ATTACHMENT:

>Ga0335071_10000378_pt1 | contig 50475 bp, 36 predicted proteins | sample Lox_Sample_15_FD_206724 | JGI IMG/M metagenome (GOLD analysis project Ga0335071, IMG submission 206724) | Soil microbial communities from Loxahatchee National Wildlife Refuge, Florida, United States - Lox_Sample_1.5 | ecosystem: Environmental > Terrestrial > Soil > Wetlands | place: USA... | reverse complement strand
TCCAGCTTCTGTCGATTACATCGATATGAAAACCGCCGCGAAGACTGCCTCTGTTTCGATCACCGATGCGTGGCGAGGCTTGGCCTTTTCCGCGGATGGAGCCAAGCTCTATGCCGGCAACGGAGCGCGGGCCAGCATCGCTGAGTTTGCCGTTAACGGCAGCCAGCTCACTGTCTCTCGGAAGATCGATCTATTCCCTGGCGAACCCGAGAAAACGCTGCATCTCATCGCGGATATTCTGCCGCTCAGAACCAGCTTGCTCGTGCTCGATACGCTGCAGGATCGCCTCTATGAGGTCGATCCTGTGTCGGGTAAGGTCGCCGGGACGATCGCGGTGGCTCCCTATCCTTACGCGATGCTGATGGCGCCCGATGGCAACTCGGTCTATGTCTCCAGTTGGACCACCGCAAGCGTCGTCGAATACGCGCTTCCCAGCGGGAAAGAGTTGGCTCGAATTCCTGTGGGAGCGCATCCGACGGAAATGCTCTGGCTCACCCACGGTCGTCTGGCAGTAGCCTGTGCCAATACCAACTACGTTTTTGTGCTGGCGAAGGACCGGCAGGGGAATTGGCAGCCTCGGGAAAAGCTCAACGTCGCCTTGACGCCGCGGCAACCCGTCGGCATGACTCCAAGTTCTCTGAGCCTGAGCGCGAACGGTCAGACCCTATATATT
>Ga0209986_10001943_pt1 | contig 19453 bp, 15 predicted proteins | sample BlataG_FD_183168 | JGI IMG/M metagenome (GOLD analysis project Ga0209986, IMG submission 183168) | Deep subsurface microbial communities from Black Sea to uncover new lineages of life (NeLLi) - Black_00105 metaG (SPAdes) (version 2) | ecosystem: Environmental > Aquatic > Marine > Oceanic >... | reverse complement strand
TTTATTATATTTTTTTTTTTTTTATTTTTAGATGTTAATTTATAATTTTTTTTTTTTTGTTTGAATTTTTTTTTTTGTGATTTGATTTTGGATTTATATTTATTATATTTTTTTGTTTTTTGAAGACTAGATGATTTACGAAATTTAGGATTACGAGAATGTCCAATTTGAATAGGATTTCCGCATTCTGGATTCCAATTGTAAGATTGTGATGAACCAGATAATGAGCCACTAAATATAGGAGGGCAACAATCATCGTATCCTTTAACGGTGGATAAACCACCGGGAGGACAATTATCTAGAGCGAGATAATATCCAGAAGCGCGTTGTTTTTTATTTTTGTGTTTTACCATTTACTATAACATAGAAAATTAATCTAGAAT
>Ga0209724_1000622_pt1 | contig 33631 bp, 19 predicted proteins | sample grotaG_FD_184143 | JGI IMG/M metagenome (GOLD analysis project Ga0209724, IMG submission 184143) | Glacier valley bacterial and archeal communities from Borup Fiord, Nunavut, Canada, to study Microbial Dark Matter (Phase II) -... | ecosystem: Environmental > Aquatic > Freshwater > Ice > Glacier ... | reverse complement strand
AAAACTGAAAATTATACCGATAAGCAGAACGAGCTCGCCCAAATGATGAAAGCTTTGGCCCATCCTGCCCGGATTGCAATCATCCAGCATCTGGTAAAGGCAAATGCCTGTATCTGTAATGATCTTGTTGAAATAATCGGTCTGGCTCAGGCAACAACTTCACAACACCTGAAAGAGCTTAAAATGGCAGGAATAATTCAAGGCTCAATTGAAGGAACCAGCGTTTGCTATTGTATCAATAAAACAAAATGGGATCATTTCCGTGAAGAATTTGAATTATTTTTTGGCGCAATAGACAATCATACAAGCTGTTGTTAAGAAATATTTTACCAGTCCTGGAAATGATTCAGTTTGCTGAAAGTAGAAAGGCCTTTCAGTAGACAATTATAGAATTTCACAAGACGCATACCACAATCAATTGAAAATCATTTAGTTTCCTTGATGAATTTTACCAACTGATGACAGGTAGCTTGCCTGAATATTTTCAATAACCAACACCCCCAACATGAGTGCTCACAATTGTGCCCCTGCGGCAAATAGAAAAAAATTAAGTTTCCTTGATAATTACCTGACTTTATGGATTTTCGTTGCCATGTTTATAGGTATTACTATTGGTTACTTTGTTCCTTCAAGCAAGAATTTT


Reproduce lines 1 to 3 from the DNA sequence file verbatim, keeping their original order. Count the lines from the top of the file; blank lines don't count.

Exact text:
>Ga0335071_10000378_pt1 | contig 50475 bp, 36 predicted proteins | sample Lox_Sample_15_FD_206724 | JGI IMG/M metagenome (GOLD analysis project Ga0335071, IMG submission 206724) | Soil microbial communities from Loxahatchee National Wildlife Refuge, Florida, United States - Lox_Sample_1.5 | ecosystem: Environmental > Terrestrial > Soil > Wetlands | place: USA... | reverse complement strand
TCCAGCTTCTGTCGATTACATCGATATGAAAACCGCCGCGAAGACTGCCTCTGTTTCGATCACCGATGCGTGGCGAGGCTTGGCCTTTTCCGCGGATGGAGCCAAGCTCTATGCCGGCAACGGAGCGCGGGCCAGCATCGCTGAGTTTGCCGTTAACGGCAGCCAGCTCACTGTCTCTCGGAAGATCGATCTATTCCCTGGCGAACCCGAGAAAACGCTGCATCTCATCGCGGATATTCTGCCGCTCAGAACCAGCTTGCTCGTGCTCGATACGCTGCAGGATCGCCTCTATGAGGTCGATCCTGTGTCGGGTAAGGTCGCCGGGACGATCGCGGTGGCTCCCTATCCTTACGCGATGCTGATGGCGCCCGATGGCAACTCGGTCTATGTCTCCAGTTGGACCACCGCAAGCGTCGTCGAATACGCGCTTCCCAGCGGGAAAGAGTTGGCTCGAATTCCTGTGGGAGCGCATCCGACGGAAATGCTCTGGCTCACCCACGGTCGTCTGGCAGTAGCCTGTGCCAATACCAACTACGTTTTTGTGCTGGCGAAGGACCGGCAGGGGAATTGGCAGCCTCGGGAAAAGCTCAACGTCGCCTTGACGCCGCGGCAACCCGTCGGCATGACTCCAAGTTCTCTGAGCCTGAGCGCGAACGGTCAGACCCTATATATT
>Ga0209986_10001943_pt1 | contig 19453 bp, 15 predicted proteins | sample BlataG_FD_183168 | JGI IMG/M metagenome (GOLD analysis project Ga0209986, IMG submission 183168) | Deep subsurface microbial communities from Black Sea to uncover new lineages of life (NeLLi) - Black_00105 metaG (SPAdes) (version 2) | ecosystem: Environmental > Aquatic > Marine > Oceanic >... | reverse complement strand